Saturday, August 23, 2014

Seeing enzyme catalysis with the naked eye

For my latest celebrity scientist speaking gig [at a small church youth group] my glamorous assistant [my wife] found a new demonstration to add to my repertoire, Elephants toothpaste. It is described in this Journal of Chemical Education paper.

Hydrogen peroxide is thermodynamically unstable. However, you can buy bottles of it and they will remain useful for months. It will slowly decompose into water and oxygen.
H
2
O
2
 → 2 H
2
O
 + O
2


However, if you add some iron chloride it acts as a catalyst and increases the decomposition rate by a factor of a thousand. You will see some amount of "bubbling" due to the oxygen gas produced. If blood [which contains haemoglobin] is added the rate increases by a factor of a million. Even better, if you add the enzyme catalase, the rate increases by a factor of a billion. In the demonstration the catalase is present in the yeast that is added. Catalase is one of the fastest catalysts known. It performs an incredibly important biochemical function, that is essential to life existing. Hydrogen peroxide is a strong oxidant  that could destroy many biomolecules. It is also an unwanted byproduct of many biochemical reactions. Biological systems use catalase to rapidly destroy the hydrogen peroxide before it can do harm.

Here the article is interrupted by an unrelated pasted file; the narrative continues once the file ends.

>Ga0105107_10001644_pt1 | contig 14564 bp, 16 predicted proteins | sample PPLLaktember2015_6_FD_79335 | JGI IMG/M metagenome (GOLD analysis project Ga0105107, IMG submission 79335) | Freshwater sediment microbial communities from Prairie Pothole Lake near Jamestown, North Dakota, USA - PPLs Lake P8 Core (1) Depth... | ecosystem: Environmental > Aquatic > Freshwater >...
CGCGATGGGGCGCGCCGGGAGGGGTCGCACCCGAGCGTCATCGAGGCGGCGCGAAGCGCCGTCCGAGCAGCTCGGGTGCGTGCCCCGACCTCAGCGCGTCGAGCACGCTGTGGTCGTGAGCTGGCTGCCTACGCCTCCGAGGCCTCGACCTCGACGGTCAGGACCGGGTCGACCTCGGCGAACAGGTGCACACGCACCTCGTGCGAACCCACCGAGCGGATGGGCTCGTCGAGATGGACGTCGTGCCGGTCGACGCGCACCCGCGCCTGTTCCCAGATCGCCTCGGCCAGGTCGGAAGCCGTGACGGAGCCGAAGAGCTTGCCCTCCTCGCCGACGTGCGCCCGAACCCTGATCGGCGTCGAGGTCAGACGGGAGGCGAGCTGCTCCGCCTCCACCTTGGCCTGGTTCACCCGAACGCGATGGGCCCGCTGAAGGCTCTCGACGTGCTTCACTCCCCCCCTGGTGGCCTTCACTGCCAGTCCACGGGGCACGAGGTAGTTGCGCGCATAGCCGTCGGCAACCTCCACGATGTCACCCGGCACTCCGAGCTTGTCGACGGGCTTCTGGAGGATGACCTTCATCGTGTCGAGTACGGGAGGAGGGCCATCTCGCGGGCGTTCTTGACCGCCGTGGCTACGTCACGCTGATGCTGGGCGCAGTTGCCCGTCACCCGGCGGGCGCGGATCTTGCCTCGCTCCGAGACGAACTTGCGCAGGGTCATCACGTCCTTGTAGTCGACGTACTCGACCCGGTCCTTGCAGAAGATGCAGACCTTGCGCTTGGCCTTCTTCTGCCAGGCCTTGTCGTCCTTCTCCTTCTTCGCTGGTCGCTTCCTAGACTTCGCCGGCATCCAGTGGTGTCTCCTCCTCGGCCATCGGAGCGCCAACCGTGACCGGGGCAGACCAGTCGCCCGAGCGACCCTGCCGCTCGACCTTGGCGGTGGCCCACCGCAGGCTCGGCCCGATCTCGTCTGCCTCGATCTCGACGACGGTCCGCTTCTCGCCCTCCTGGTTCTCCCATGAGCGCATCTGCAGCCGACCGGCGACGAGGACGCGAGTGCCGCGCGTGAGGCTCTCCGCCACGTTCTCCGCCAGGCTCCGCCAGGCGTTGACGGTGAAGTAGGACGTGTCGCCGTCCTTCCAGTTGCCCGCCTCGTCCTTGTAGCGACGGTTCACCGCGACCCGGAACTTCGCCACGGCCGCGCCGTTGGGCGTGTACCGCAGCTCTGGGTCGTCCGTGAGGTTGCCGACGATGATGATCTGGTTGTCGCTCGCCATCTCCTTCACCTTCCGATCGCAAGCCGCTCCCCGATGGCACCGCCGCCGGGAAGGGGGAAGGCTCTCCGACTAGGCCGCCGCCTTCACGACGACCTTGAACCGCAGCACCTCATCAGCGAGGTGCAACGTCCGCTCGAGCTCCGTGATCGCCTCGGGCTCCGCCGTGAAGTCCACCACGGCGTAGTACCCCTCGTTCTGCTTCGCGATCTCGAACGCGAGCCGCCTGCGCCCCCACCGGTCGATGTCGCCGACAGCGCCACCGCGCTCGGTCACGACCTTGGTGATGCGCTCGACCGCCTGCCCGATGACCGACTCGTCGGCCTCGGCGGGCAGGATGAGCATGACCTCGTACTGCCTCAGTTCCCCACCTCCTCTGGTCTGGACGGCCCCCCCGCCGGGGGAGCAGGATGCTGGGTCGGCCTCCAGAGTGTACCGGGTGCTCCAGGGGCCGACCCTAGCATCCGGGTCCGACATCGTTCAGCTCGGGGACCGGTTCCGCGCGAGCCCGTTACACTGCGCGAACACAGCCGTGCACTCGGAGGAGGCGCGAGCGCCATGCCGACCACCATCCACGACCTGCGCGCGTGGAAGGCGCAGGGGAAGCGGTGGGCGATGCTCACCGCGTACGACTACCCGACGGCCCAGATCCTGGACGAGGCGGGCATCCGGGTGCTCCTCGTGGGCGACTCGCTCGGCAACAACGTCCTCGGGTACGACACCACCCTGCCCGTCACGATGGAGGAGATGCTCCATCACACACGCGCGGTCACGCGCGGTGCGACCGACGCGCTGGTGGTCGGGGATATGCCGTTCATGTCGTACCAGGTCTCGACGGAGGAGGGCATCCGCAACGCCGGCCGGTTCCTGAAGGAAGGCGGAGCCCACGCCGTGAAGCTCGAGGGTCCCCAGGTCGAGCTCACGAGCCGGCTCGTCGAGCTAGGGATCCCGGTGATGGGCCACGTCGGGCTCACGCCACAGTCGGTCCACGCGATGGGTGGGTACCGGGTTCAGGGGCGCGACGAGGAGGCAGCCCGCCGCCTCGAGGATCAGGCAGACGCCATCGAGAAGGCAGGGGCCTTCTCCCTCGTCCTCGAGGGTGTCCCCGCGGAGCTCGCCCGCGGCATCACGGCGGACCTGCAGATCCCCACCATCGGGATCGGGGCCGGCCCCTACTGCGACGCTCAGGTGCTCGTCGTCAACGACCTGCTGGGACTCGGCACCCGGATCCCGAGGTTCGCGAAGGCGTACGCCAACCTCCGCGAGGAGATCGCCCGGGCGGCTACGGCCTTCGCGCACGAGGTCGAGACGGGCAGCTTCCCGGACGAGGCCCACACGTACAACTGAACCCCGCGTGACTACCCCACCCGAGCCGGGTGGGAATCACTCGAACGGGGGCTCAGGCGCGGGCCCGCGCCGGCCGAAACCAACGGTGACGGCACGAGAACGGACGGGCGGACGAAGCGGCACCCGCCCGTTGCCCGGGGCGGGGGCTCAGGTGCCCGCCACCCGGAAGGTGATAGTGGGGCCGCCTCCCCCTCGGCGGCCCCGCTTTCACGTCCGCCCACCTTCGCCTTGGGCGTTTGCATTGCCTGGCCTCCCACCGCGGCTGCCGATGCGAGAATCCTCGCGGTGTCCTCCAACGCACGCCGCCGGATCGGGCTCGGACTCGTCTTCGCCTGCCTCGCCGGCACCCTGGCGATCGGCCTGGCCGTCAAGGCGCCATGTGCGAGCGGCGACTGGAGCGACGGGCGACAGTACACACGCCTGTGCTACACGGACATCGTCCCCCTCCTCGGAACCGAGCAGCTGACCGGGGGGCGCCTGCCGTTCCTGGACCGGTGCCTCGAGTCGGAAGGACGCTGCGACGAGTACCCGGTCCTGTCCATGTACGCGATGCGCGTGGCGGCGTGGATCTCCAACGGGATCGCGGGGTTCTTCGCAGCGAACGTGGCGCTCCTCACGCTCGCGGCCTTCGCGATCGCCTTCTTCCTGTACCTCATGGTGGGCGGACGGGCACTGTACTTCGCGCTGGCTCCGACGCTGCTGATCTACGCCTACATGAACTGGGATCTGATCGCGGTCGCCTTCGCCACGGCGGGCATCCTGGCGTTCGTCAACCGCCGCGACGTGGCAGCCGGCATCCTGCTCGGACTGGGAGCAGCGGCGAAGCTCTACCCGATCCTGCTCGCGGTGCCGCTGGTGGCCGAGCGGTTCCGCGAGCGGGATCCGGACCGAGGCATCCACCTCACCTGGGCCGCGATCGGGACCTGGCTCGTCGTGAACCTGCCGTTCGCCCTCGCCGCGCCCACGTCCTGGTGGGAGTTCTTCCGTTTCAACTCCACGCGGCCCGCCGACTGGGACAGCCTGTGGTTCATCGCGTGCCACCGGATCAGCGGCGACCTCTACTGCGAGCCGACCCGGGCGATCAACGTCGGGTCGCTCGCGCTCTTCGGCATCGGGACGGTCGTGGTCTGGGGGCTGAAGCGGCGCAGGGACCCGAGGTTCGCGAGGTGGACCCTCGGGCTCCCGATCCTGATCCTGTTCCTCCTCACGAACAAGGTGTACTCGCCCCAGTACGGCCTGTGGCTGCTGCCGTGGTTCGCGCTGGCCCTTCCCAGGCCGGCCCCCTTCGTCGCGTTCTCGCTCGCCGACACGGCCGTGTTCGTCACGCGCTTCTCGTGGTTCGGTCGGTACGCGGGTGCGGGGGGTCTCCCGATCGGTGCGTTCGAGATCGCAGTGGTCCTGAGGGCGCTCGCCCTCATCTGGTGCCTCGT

The demonstration I did (and described in the JCE article) makes use of a dilute aqueous solution [a few per cent] of hydrogen peroxide. The spectacular video below makes use of a highly concentrated solution that is quite dangerous because it can cause chemical burns of the skin.


The above discussion follows the beautiful introduction to enzymes in chapter 11 of my favourite biochemistry text by Matthews, van Holde, Appling, and Anthony-Cahill 
It contains the figure below, illustrating the key idea of how catalysts work: by lowering the energy barrier [the transition state] for a chemical reaction.

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